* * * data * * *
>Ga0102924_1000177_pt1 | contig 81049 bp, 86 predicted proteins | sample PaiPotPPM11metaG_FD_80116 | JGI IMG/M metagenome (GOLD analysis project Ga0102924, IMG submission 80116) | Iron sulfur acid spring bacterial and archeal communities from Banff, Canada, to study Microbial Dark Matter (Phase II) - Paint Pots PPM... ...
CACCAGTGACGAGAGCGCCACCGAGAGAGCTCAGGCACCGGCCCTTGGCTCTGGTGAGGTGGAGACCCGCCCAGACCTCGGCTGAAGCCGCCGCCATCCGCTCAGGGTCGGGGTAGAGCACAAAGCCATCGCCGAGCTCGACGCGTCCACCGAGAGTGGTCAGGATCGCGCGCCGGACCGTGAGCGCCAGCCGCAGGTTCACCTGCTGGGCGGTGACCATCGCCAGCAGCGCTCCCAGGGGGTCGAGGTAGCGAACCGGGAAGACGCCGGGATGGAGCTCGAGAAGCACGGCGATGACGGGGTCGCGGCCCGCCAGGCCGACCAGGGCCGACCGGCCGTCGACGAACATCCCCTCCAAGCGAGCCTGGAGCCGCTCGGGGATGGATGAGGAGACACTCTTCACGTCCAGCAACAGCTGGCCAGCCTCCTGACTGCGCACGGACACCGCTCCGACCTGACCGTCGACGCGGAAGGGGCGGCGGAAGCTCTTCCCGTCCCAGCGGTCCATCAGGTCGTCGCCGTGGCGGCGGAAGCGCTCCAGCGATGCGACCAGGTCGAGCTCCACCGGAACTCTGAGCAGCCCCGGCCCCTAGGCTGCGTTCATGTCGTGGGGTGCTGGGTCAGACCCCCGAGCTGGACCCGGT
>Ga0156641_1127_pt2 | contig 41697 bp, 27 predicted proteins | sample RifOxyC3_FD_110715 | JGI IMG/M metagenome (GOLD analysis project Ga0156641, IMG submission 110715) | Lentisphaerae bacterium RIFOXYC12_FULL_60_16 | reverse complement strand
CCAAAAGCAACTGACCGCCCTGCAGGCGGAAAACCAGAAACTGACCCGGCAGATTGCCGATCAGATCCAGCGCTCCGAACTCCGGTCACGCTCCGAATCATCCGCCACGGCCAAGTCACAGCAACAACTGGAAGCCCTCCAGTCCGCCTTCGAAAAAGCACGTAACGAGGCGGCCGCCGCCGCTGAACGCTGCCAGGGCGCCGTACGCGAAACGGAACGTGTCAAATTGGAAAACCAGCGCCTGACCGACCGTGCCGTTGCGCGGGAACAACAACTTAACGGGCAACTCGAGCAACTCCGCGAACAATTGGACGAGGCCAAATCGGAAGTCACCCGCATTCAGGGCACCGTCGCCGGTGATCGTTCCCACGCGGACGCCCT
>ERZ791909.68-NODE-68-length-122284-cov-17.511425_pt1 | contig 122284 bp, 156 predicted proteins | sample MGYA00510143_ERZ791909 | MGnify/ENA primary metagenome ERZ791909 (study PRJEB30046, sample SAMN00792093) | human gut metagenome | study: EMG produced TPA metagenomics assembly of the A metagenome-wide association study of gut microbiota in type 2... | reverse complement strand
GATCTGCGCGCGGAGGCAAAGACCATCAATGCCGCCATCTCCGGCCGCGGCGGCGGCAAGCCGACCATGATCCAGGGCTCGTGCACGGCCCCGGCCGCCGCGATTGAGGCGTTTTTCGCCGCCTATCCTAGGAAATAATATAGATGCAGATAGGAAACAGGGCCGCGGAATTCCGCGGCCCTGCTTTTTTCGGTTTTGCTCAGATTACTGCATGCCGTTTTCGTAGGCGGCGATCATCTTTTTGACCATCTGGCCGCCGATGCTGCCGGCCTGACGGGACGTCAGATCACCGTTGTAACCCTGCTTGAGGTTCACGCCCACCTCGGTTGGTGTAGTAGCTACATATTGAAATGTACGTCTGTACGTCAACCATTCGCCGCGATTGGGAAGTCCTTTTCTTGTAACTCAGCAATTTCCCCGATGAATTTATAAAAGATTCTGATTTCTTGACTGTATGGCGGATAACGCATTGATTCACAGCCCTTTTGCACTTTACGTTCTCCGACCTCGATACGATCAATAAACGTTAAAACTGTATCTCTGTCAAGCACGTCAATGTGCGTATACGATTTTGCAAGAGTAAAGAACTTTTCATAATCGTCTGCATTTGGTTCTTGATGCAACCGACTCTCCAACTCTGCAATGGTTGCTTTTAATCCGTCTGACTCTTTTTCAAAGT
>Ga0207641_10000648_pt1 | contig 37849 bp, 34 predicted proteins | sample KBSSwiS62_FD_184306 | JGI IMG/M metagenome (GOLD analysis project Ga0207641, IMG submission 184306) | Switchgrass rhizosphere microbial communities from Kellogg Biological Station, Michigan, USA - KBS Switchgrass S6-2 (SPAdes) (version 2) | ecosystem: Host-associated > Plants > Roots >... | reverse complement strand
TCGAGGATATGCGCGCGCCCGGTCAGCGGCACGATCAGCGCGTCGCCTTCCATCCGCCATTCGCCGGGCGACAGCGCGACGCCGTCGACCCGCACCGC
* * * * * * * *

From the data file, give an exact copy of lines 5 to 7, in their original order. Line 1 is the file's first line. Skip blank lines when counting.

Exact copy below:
>ERZ791909.68-NODE-68-length-122284-cov-17.511425_pt1 | contig 122284 bp, 156 predicted proteins | sample MGYA00510143_ERZ791909 | MGnify/ENA primary metagenome ERZ791909 (study PRJEB30046, sample SAMN00792093) | human gut metagenome | study: EMG produced TPA metagenomics assembly of the A metagenome-wide association study of gut microbiota in type 2... | reverse complement strand
GATCTGCGCGCGGAGGCAAAGACCATCAATGCCGCCATCTCCGGCCGCGGCGGCGGCAAGCCGACCATGATCCAGGGCTCGTGCACGGCCCCGGCCGCCGCGATTGAGGCGTTTTTCGCCGCCTATCCTAGGAAATAATATAGATGCAGATAGGAAACAGGGCCGCGGAATTCCGCGGCCCTGCTTTTTTCGGTTTTGCTCAGATTACTGCATGCCGTTTTCGTAGGCGGCGATCATCTTTTTGACCATCTGGCCGCCGATGCTGCCGGCCTGACGGGACGTCAGATCACCGTTGTAACCCTGCTTGAGGTTCACGCCCACCTCGGTTGGTGTAGTAGCTACATATTGAAATGTACGTCTGTACGTCAACCATTCGCCGCGATTGGGAAGTCCTTTTCTTGTAACTCAGCAATTTCCCCGATGAATTTATAAAAGATTCTGATTTCTTGACTGTATGGCGGATAACGCATTGATTCACAGCCCTTTTGCACTTTACGTTCTCCGACCTCGATACGATCAATAAACGTTAAAACTGTATCTCTGTCAAGCACGTCAATGTGCGTATACGATTTTGCAAGAGTAAAGAACTTTTCATAATCGTCTGCATTTGGTTCTTGATGCAACCGACTCTCCAACTCTGCAATGGTTGCTTTTAATCCGTCTGACTCTTTTTCAAAGT
>Ga0207641_10000648_pt1 | contig 37849 bp, 34 predicted proteins | sample KBSSwiS62_FD_184306 | JGI IMG/M metagenome (GOLD analysis project Ga0207641, IMG submission 184306) | Switchgrass rhizosphere microbial communities from Kellogg Biological Station, Michigan, USA - KBS Switchgrass S6-2 (SPAdes) (version 2) | ecosystem: Host-associated > Plants > Roots >... | reverse complement strand